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COVID puts pressure on private sector in Saudi Arabia, UAE and Egypt

private sector

The coronavirus pandemic has affected the non-oil private sector in Saudi Arabia, the United Arab Emirates (UAE) and Egypt during February, said IHS Markit.

IHS Markit said the private sector has suffered increasing unrest in Saudi Arabia, the UAE and Egypt, due to the high rate of new cases and the emergence of new strains.

Many private sector companies have suffered in the aforementioned countries from tightening restrictions in the context of combating the pandemic, which affected their economic conditions.

The UAE

The PMI reading in the UAE decreased from 51.2 last January to 50.6 points last February. The index stayed above the 50.0 neutral threshold largely “due to the output sub-component, which continued to signal a rise in business activity in the UAE non-oil economy”.

The foundation added, “However, the rate of output growth slowed from the previous month and was modest, as a number of firms commented on weaker demand trends due to stricter COVID-19 restrictions on areas such as retail and services”.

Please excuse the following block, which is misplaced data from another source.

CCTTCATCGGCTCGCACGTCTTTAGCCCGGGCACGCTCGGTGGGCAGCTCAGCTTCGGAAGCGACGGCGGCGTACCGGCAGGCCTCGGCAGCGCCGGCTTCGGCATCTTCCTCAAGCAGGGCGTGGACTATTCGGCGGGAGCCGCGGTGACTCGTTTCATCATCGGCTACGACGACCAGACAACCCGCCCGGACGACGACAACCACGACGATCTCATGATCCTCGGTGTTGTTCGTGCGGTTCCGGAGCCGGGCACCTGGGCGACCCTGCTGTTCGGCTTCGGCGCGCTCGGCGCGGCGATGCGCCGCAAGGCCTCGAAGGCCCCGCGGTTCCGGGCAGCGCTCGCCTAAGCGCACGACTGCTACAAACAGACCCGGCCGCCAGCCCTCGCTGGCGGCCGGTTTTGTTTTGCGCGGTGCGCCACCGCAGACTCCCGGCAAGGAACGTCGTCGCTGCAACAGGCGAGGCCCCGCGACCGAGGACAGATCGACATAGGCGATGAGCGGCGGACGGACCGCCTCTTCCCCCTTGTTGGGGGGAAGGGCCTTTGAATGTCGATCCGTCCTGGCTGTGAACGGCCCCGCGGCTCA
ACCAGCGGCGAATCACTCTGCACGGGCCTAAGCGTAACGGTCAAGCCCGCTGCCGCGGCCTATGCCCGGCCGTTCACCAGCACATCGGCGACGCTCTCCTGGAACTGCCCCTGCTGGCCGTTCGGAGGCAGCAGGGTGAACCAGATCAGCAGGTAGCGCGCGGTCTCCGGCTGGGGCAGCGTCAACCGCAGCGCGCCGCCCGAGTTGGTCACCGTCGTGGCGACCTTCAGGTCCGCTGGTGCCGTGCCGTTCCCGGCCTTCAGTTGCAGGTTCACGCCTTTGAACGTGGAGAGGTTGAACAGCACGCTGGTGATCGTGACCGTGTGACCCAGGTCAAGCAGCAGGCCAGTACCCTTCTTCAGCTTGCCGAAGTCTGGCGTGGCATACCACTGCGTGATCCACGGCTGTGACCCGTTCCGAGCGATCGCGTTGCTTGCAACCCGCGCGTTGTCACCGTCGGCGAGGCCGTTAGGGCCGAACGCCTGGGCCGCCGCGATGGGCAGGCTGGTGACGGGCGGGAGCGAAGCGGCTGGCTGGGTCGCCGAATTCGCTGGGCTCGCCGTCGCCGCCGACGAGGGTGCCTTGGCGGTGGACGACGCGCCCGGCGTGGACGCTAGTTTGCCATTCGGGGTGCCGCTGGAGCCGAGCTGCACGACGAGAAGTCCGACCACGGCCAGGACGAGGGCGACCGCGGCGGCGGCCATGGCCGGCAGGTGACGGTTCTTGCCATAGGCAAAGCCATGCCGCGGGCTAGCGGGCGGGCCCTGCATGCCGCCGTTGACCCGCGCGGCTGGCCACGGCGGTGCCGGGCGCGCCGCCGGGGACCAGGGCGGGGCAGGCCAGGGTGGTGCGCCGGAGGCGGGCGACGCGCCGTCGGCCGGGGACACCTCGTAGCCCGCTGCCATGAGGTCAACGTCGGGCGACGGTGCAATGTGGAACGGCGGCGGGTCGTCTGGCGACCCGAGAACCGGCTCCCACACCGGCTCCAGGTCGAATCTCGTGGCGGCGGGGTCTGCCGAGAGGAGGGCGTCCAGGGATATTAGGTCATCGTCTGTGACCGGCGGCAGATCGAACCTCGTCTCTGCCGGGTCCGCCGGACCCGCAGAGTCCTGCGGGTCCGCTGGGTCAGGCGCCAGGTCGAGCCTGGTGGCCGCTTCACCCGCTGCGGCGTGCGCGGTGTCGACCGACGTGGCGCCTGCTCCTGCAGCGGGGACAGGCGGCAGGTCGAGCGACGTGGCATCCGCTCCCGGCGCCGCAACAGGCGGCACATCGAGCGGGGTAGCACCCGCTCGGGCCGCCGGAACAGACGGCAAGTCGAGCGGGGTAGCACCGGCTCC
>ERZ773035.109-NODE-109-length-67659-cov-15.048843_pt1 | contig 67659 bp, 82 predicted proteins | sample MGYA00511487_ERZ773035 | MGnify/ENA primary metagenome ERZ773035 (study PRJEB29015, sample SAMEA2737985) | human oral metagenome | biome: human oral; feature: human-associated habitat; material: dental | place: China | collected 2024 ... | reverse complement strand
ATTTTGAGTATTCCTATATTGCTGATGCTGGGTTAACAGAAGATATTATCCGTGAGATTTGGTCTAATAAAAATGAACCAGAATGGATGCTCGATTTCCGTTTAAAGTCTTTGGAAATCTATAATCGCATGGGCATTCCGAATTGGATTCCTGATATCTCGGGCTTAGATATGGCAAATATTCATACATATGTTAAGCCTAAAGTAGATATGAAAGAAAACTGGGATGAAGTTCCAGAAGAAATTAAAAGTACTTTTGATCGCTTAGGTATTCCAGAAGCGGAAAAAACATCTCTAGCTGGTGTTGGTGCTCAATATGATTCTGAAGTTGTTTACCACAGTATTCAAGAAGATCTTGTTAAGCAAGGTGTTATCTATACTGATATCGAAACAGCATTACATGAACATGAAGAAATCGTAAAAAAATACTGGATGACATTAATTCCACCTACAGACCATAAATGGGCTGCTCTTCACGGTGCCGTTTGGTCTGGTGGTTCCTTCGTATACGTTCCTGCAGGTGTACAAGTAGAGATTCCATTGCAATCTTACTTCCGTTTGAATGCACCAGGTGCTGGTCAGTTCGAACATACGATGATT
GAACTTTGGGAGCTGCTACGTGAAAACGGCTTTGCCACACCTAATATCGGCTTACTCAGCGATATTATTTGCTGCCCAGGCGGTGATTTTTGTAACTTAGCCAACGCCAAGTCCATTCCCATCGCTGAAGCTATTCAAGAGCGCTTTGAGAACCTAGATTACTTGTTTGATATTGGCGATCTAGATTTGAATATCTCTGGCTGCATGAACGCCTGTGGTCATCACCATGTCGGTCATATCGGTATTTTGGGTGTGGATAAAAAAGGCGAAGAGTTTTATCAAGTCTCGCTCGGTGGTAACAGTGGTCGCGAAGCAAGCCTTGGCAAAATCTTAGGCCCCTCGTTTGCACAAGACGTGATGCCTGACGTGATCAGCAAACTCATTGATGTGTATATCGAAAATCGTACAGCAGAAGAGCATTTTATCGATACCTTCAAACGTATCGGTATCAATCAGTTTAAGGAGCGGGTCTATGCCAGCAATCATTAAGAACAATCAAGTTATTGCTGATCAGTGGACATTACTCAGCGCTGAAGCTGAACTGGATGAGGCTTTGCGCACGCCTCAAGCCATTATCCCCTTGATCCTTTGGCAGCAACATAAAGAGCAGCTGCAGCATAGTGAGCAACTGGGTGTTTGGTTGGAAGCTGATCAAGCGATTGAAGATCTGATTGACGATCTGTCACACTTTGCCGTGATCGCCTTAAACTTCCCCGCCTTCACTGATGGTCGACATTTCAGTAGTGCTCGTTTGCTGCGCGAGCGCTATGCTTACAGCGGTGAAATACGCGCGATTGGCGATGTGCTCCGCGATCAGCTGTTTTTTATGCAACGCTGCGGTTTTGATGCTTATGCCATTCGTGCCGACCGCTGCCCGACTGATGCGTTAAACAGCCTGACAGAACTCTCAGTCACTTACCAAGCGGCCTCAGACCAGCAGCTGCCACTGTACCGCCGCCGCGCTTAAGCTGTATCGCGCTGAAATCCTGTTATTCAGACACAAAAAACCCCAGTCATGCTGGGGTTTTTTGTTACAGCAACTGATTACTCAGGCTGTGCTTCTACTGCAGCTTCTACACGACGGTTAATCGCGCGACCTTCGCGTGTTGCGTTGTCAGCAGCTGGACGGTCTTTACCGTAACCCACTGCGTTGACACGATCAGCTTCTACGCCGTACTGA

According to the report, new businesses failed to rise for the first time in four months, contributing to a modest increase in production and the level of employment remained largely unchanged.

Saudi Arabia

The report said economic conditions in Saudi Arabia continued to improve in February, but the growth rate declined to its lowest level in four months.

The Kingdom’s PMI scored about 53.9 points in February, compared to 57.1 points in the previous month.

Last week, it suspended entry to the Kingdom for the purposes of Umrah and visiting the Noble Prophet’s Mosque “temporarily”, to provide maximum protection from the Corona virus.

Egypt

IHS Markit said the economic conditions of the Egyptian private sector, which is not producing oil, retreated for the third month in a row last February, amid declining production and new business.

The foundation said Egypt’s PMI “posted 49.3 in February, up from 48.7 in January, to signal only a slight deterioration in operating conditions. The rate of decline was the softest for three months, and the index was also above its long-run average of 48.2”.

The decline in the index, which measures the performance of the non-oil private sector, below 50 points, means that there is contraction, while surpassing this level indicates expansion.

The report noted the rise in the prices of raw materials and freight and a strong increase in the costs of production inputs, but production prices rose only slightly.

The PMI is based on five main pillars, which are new orders, inventory levels, production, supplier delivery volume, and employment and work environment.

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